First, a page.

Unit equations are deceivingly simple polynomial equations of the form \[a_1x_1+\cdots+a_nx_n=1,\] where the coefficients \(a_i\) are non zero elements of a number field \(K\). One looks for solutions \(x_1,\ldots,x_n\) of these unit equations in the subgroup of units of a ring of \(S\)-integers of the field \(K\), where \(S\) is a finite set of places of \(K\), usually containing all infinite places.

Perhaps the first time one encounters a unit equation is for one proof of a theorem of Siegel (that *a hyperelliptic curve over a number field \(K\) has only finitely many \(S\)-integral points*) where the unit equation is of the form \(ax+by=1\), and one first proves that this unit equation has only finitely many solutions in \(S\)-units.

As such, unit equations are used as auxiliary equations to solve more general Diophantine problems, and one encounters these equations in most textbooks or monographs on Diophantine geometry or Diophantine analysis. Depending on the type of applications considered, one may be interested not only in determining if there are only finitely many solutions to a given unit equation, but also in finding effective bounds for the number of solutions. For example, Silverman’s *The Arithmetic of Elliptic Curves* (Springer, 2009, Second Edition), page 284, quotes the theorem, that for the unit equation \(ax+by=1\) one has the bound \(3\times 7^{[K: {\mathbb Q}]+2|S|}\) for the number of \(S\)-integer solutions of this unit equation, where \([K:{\mathbb Q}]\) is the degree of the number field \(K\) and \(|S|\) is the cardinality of the set of places \(S\) (J.-H. Evertse, “On equations in \(S\)-units and the Thue-Mahler equation”, *Inv. Math* **75** (3): 561–584, 1984).

Since Evertse is one the authors of the book under review, this is a good place to start. To begin with, the main objective of the book is to collect in one place the most important results on unit equations over number fields, especially finiteness results, effective bounds on the number of solutions, when available, and algorithms to find those solutions, for the case of unit equations in two unknowns. Additionally, the authors also treat the analog equations for function fields on one variable over an algebraically closed field of characteristic zero.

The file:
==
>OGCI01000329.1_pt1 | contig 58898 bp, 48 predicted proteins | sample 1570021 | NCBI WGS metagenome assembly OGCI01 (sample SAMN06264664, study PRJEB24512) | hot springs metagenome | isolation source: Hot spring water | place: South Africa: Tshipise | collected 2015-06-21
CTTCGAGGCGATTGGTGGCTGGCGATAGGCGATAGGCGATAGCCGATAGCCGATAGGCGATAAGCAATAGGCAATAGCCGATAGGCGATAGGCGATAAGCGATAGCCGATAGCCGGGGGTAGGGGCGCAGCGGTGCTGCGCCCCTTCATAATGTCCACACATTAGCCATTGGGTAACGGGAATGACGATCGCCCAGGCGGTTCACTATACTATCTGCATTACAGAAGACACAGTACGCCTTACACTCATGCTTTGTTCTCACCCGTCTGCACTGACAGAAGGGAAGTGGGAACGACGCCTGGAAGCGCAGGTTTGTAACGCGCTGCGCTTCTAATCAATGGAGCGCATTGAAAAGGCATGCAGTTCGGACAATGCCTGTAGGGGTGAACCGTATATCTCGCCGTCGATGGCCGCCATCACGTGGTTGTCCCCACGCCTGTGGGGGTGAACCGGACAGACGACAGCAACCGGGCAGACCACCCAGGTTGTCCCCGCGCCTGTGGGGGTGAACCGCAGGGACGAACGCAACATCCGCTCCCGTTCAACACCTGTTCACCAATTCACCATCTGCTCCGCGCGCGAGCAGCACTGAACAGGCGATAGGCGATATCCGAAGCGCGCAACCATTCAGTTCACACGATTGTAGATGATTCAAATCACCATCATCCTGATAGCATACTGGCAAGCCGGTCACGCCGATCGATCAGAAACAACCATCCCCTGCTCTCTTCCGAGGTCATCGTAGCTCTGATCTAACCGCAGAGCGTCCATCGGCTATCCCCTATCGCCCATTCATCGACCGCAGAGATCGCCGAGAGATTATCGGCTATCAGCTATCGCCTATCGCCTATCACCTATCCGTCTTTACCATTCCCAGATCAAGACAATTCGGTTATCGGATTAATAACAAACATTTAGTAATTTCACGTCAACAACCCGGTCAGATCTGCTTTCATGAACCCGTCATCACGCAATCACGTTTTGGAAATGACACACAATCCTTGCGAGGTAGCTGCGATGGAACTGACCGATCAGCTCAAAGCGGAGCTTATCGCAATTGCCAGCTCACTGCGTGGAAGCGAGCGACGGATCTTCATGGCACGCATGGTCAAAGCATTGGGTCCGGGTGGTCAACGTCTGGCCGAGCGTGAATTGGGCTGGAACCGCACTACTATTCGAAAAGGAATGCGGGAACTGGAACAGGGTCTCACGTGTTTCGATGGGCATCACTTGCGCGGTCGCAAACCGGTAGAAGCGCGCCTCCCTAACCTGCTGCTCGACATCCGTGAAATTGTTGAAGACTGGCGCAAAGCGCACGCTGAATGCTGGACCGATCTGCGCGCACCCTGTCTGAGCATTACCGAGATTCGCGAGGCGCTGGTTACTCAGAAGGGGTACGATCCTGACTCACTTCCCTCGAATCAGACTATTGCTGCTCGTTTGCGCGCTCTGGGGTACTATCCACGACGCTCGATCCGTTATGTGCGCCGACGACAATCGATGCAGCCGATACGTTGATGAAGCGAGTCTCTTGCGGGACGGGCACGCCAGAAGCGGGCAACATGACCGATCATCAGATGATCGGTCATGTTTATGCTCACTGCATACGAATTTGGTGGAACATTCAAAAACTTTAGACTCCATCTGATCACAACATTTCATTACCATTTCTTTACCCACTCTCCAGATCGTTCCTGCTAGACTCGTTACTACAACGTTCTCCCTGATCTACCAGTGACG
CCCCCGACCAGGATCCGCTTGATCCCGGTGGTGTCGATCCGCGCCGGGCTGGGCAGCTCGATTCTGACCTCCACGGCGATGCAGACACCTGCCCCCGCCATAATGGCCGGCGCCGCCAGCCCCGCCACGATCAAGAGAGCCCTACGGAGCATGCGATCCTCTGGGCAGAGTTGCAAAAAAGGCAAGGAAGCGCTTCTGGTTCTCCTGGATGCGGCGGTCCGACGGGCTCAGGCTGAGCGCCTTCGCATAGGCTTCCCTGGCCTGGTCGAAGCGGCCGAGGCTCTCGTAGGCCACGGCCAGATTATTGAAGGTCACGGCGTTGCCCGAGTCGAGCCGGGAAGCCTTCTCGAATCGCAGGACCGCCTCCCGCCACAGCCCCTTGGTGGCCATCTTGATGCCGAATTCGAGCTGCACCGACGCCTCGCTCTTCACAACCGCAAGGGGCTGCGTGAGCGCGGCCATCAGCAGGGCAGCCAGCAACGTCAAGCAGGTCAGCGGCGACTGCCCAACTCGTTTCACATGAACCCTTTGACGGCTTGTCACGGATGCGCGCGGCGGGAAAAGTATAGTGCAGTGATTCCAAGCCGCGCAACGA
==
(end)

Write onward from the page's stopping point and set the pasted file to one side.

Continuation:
The book is *almost* self-contained: The first part, chapters 1, 2 and 3, gives a quick summary of the basic facts on algebraic number theory (traces, norms, discriminants, absolute values and places, rings of integers, \(S\)-integers, units and heights), algebraic function fields, and some results from Diophantine analysis. The second part is the core of the book, and in chapters 4, 5 and 6, treats the case of unit equations for number fields. The treatment is almost exhaustive, and one must be careful to avoid being lost in the many involved calculations of bounds. The occasional remark or aside may help to place several results in a more general context, such as the *abc* conjecture (a homogenized unit equation) and its several important consequences. The remaining chapters treat the analogues for function fields of transcendence degree one over an algebraically closed field and their finitely generated extensions, and some applications such as prime factors of sums of integers or dynamical systems defined by polynomials or rational maps.

Although addressed to the specialist, the book can be read by a graduate student working in this field, and fulfills its goal of gathering in one place most of the results on effective bounds for sets of solutions of unit equations.

Felipe Zaldivar is Professor of Mathematics at the Universidad Autonoma Metropolitana-I, in Mexico City. His e-mail address is [email protected]